CS exposures were whole body for 5 h per day, 4 days per week for 5 weeks to environmental cigarette smoke generated from KY3R4F reference cigarettes (9.4 mg tar, 0.73 mg nicotine per cigarette) purchased from the Tobacco Research Institute, University of Kentucky in a model TE‐10 smoking machine (Teague Enterprises, Davis, CA) as described previously (Izzotti et al. 2004). Briefly, environmental CS is 90% side‐stream smoke and 10% mainstream smoke generated by simultaneously burning three cigarettes that produce approximately 150 mg/m3 total suspended particles (TSP). The cigarettes were puffed for 2 sec at a flow rate of 1.05 L/min to provide a standard puff of 35 cm3. CS exposures were monitored every 1.5 h by sampling the total particulate matter per cubic meter of air in the exposure chamber.
Bronchoalveolar lavage and analyses
After administration of anesthesia, blood was collected by heart puncture and mice were euthanized by exsanguination upon clipping the renal artery. Bronchoalveolar lavage (BAL) of mice was performed with 0.8 mL × 5 lavage buffer (phosphate buffered saline, 0.4 mmol/L ethylene diamine tetra acetic acid) as described previously (Guenther et al. 2010). The recovered BAL fluid from the first lavage was aliquoted before freezing at −70°C for cytokine profiling. Total BAL protein was determined by bicinchoninic acid (BCA) assay (Pierce). The total cells from the first and subsequent BALs were recovered by centrifugation at 1500 g for 5 min at 4°C and pooled. The live cells were identified by trypan blue exclusion and quantified by counting with a hemocytometer. Cytospin slides were prepared from the total recovered cells and blinded differential cell counts were performed after Hema 3 (Fisher Scientific, Waltham, MA) staining of each slide.
Levels of lactate dehydrogenase activity in the BAL fluid were determined using the BioVision LDH cytotoxicity assay kit II. HMGB1 levels in the BAL fluid of the exposed mice were determined by ELISA (IBL International, Hamburg, Germany). Caspase‐1 activity in the BAL fluid was measured by colorimetric assay (BioVision, Zurich, Switzerland). Cytokine profiling of BAL samples was performed as described previously (Guenther et al. 2010) on a Luminex Bio‐Plex 200 system using the Bio‐Plex Mouse Cytokine 23‐Plex Panel (Bio‐Rad, Hercules, CA) or the Milliplex mouse 22 cytokine/chemokine and 6‐plex panels (Millipore, Billerica, MA). Cytokine standards were reconstituted and diluted in lavage buffer. Bovine serum albumin (0.5%) was added to samples and standards as carrier protein except for the Milliplex cytokine/chemokine panels. All subsequent steps were performed according to the suppliers’ instructions. Levels of IL‐18 in the BAL fluid were determined by ELISA according to the supplier's instructions (Medical and Biological Laboratories, Naka‐ku Nagoya, Japan).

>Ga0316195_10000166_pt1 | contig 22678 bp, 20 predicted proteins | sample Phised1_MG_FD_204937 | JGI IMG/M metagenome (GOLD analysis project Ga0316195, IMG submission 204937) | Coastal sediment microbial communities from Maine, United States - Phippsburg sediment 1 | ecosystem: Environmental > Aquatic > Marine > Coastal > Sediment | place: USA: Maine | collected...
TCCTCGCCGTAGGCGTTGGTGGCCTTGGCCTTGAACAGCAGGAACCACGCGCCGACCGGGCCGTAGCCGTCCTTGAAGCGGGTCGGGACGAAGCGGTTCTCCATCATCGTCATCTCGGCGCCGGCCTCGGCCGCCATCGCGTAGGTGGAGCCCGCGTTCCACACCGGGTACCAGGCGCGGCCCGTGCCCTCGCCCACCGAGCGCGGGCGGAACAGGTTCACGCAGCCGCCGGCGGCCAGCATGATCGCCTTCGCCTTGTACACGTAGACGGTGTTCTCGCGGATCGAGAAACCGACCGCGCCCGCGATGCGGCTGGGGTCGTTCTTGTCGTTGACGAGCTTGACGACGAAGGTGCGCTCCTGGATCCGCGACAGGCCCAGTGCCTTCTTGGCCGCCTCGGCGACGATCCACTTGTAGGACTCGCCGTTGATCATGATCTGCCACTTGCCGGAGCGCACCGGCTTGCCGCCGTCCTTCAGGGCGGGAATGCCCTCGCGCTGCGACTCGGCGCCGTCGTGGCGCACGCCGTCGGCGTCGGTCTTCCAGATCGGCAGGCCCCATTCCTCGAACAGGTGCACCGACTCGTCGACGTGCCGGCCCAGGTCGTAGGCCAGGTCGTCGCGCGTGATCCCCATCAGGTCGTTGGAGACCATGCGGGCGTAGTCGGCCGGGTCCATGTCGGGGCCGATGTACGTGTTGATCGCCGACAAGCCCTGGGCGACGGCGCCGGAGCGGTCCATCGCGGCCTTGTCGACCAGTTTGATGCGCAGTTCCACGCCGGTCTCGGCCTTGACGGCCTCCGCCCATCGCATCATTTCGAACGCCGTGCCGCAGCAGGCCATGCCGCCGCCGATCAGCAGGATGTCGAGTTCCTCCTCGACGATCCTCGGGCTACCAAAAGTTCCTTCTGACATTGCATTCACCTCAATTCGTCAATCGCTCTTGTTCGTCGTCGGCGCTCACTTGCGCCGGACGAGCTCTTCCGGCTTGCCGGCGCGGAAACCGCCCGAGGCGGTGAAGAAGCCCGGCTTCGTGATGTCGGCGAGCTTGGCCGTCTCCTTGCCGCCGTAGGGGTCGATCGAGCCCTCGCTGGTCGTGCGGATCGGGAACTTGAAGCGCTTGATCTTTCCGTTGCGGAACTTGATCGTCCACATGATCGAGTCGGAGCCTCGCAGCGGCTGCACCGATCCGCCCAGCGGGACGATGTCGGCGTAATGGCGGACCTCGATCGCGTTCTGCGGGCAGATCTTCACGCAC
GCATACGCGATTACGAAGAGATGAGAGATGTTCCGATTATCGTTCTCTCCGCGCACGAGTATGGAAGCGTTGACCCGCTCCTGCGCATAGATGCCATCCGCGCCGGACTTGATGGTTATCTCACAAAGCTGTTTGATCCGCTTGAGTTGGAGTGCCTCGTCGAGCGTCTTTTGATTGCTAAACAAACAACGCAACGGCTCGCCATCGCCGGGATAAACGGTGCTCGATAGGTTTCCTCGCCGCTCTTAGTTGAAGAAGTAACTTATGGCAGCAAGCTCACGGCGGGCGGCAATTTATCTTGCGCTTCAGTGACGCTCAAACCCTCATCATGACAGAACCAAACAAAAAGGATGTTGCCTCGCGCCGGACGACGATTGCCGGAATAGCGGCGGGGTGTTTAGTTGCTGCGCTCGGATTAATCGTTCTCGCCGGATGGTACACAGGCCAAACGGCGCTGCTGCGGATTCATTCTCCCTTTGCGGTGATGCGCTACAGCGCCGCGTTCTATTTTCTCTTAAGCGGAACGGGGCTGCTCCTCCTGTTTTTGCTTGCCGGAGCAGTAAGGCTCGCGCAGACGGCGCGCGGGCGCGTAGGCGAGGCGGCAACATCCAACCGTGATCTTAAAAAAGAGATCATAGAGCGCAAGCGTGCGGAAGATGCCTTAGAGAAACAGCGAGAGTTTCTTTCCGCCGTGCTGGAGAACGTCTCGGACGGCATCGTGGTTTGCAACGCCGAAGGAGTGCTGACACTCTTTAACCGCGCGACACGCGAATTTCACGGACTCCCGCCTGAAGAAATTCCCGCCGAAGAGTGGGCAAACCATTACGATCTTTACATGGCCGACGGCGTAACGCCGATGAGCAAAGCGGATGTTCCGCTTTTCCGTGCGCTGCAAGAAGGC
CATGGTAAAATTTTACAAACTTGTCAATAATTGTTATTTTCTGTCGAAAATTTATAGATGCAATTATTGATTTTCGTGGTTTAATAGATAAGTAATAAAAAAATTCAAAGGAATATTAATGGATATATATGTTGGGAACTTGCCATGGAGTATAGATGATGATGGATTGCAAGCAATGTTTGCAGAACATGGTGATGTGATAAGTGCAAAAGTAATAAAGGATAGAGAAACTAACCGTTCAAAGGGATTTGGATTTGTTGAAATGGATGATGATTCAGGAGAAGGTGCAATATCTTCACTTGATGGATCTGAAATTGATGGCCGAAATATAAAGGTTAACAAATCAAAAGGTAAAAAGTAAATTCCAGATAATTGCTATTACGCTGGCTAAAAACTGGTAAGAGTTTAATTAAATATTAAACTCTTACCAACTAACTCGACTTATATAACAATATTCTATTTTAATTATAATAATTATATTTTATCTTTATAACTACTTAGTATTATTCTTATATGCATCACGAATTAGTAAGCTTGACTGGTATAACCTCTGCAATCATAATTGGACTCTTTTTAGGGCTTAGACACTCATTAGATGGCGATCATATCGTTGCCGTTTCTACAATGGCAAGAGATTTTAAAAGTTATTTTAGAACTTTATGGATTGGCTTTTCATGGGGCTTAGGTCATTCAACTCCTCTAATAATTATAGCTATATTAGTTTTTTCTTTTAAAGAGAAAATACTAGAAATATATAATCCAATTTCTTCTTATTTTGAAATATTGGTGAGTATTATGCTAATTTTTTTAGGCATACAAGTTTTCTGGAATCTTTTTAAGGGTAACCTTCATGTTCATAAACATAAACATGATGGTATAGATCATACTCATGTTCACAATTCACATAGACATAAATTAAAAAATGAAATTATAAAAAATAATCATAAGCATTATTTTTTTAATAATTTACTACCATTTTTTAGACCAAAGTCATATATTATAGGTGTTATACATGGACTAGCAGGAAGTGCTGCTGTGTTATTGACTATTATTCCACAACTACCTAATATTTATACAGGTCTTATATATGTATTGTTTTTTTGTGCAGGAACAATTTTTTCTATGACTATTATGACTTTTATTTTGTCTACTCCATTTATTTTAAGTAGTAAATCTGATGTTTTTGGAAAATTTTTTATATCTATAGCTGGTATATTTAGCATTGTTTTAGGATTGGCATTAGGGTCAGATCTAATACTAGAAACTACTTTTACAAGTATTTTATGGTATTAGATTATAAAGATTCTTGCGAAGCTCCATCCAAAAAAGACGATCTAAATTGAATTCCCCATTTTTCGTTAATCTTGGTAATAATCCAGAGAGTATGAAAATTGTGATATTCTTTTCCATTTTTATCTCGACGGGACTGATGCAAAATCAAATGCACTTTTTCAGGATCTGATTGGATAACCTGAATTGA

After BAL, the right mainstem bronchus was ligated, the right lung was removed and quickly frozen in liquid nitrogen. The left lung was perfused via a catheter inserted into the trachea with 10% neutral buffered formalin at 30 cm pressure for 20 min. The trachea was ligated and the catheter was removed before removal of the left lung, which was then fixed overnight in 10% formalin before transfer to phosphate‐buffered saline (PBS) the next day. The fixed left lung was embedded in paraffin and 5 μm sections were stained with hematoxylin and eosin (H&E) to reveal the anatomic details. The H&E stained slides were scanned at 400× magnification with an Aperio slide scanner. Using scanner software, the perimeter and area of first alveolar duct bifurcations delineated by the first alveolar wall to transect the axis were measured in a blinded manner. Lesion size was determined by the ratio of the area (measured in μm2) to the perimeter (measured in μm).